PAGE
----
National Geographic : 1987 Dec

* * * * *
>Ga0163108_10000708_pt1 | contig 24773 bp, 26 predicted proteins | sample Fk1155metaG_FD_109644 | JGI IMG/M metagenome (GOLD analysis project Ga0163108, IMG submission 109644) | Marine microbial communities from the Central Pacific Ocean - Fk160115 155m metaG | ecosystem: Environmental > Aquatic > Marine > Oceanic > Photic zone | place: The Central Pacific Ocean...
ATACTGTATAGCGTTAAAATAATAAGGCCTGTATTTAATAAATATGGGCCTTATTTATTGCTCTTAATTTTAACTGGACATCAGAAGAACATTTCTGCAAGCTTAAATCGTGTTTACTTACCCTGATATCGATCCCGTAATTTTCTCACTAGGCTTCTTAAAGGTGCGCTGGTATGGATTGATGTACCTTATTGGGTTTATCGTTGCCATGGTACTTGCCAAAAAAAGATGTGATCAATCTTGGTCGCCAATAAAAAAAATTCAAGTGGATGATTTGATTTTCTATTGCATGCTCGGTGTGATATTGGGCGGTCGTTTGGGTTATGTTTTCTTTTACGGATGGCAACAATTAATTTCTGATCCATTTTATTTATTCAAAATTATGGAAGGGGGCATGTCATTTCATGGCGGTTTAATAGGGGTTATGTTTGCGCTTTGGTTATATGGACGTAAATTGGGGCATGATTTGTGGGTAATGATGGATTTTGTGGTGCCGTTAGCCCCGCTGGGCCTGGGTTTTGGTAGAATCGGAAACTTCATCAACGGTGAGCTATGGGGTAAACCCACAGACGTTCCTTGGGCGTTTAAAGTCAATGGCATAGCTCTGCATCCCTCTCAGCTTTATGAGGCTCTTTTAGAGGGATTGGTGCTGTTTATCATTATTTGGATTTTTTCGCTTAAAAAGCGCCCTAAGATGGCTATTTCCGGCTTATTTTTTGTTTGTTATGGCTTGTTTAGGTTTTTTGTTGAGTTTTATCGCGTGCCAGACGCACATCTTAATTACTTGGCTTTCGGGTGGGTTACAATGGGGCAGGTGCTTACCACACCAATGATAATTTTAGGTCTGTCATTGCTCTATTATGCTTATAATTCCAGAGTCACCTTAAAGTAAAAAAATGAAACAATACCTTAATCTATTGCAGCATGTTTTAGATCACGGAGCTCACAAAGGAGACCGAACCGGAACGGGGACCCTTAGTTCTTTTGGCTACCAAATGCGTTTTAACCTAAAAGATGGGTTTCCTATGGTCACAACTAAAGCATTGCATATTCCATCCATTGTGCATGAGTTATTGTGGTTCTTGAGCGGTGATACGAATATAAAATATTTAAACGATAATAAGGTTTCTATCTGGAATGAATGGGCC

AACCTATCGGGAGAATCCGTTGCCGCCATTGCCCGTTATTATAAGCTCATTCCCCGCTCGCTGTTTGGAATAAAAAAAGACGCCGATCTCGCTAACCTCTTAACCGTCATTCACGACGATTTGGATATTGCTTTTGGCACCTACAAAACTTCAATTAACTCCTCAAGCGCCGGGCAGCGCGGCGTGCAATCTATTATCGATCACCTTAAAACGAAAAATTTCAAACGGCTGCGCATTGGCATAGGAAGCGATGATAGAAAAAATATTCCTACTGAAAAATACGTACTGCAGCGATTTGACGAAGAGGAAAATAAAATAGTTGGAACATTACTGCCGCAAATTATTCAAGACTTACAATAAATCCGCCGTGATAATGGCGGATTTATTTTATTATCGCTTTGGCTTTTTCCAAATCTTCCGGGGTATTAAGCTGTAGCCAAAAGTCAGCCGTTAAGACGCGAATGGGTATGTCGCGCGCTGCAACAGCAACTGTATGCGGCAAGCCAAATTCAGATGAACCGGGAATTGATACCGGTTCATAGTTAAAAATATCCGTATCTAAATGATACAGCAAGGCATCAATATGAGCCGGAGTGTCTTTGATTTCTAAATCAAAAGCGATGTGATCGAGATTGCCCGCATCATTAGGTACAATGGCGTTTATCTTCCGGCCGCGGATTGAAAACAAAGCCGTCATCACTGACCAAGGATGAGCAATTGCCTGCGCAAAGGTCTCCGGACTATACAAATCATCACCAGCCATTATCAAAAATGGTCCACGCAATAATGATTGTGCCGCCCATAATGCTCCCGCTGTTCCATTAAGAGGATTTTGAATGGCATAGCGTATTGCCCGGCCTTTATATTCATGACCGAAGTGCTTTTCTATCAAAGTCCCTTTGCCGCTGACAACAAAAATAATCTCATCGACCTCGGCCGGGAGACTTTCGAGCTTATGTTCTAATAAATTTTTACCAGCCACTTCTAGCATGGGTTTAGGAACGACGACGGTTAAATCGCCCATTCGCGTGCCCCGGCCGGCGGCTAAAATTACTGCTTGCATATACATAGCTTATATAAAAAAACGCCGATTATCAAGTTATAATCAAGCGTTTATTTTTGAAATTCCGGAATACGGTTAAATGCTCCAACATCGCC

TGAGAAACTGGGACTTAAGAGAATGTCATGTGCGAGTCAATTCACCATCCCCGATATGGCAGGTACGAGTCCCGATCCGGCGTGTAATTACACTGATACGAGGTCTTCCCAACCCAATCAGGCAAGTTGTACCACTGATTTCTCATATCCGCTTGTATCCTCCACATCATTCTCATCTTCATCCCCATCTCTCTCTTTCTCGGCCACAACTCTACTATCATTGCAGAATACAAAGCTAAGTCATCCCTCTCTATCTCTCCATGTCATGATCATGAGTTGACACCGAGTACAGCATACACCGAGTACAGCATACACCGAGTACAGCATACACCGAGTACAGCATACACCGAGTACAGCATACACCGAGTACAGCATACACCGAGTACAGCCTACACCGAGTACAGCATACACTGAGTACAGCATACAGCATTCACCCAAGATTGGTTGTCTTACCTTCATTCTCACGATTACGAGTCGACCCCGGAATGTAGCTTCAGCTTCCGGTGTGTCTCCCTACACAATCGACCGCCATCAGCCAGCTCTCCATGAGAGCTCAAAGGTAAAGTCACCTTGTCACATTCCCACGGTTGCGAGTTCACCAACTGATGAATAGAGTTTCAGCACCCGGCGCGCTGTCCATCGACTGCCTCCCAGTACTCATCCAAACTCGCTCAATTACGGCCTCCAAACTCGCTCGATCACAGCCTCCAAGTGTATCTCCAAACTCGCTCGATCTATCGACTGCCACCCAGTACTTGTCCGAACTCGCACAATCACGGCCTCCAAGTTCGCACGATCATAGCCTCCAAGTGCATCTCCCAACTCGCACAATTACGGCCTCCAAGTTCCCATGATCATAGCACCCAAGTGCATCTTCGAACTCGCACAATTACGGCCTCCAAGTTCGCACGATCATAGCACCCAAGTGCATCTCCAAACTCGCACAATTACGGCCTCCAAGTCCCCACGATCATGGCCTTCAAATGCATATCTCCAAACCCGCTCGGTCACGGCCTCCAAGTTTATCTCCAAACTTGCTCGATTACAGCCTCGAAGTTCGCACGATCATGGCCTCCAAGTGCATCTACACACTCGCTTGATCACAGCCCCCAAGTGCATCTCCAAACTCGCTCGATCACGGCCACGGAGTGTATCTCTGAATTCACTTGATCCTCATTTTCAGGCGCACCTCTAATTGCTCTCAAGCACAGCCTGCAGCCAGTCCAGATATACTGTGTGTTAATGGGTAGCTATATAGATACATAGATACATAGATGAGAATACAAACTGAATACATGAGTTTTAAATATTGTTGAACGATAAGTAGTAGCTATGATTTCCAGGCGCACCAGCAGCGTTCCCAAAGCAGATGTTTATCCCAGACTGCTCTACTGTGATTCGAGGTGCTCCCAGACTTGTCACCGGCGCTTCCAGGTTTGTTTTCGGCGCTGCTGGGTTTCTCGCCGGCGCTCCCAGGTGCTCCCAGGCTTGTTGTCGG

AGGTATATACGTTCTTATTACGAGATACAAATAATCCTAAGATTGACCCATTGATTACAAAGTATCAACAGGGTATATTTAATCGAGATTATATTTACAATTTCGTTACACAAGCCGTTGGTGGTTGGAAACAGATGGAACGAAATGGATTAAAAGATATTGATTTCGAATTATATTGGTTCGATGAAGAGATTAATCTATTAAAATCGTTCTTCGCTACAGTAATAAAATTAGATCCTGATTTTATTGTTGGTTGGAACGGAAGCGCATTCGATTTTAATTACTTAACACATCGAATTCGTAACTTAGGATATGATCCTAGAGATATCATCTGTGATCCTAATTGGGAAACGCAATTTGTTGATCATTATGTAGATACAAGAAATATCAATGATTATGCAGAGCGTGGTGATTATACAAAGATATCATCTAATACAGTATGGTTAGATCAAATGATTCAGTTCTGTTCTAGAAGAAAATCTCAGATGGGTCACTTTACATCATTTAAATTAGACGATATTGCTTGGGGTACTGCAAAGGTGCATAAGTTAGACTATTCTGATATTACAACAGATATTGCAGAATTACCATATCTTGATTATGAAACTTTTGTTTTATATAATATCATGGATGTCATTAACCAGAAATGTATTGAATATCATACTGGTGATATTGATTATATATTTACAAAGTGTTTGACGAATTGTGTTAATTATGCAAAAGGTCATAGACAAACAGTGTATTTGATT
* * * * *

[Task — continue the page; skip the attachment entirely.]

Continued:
"One hundred pieces of ebony I have dispatched." - Tablet from Amenhotep III to King Tarkhundaradu of Arzawa, found at Tell el-Amarna EARLY IN THE 1986 SEASON Cemal showed me another of those uncanny discoveries of his. He had seen hun dreds of tiny opercula, the button-like plates attached to the feet of murex and many other mollusks. Al though the shells were absent, I argued that the oper cula were natural to the seabed, like countless shells we removed routinely from the wreck. But Cemal knew better. He showed me that the opercula were arranged in recognizable patterns and thus had been stowed by human hands. We later learned that opercula were an ingredient of ancient incense. Perhaps they were also a by-product of the Canaanite industry that extracted the legendary Tyrian purple dye from murex glands. The 1986 season also produced fragments of tortoiseshell from the wreck-perhaps part of the sound box for a lute, the stringed instrument popular in ancient Egypt. We had already re covered a pair of small bronze cymbals only slightly larger than the finger cymbals used by modern belly dancers. Did musicians sail aboard ancient merchant ships? We know from records that they accompanied donkey cara vans on overland treks in the Near East. In 1985 we had found a number of dark logs on the wreck, the largest a yard long. I assumed they were ebony, one more of those raw materi als shown in Egyptian tomb paintings being brought as tribute to the pharaoh, from lands to the south such as Nubia. But not till 1986 did we send a sample to Donna Christensen at the Center for Wood Anatomy Research of the U. S. Forest Products Laboratory in Madison, Wisconsin. Within a week Donna was on the telephone. "Your logs aren't true ebony," she said, "they're African blackwood. The scientific name is Dalbergia melanoxylon, and the tree grows from Sudan as far south as Mozambique and Angola." I was disappointed. I'd wanted badly for our logs to be ebony. But I later turned to my library and got a surprise. I found that what the Egyp tians called hbny, or ebony-the same word we use today but for a different tree-was in fact Dalbergia melanoxylon. It is the same wood used in an elegant bed, a chair, and a stool in Tutankhamun's tomb. So we had our Egyptian connection after all. ENTLYASCENDING a staircaseof copper in gots, Nicolle Hirschfeld removes an amphorafrom the wreck (facingpage). The under side of an ingotfound at the bottom of one stack still bears strands of thorny burnet (bot tom), a shrub used as dunnage. Ashore in a storage basin Michael Halpern (below) emp ties a Canaanitepilgrimflask, as amphorae already inspected for their contents soak in water to prevent splitting.All artifacts are moved to theirpermanent home in the Bodrum Museum of UnderwaterArchaeology.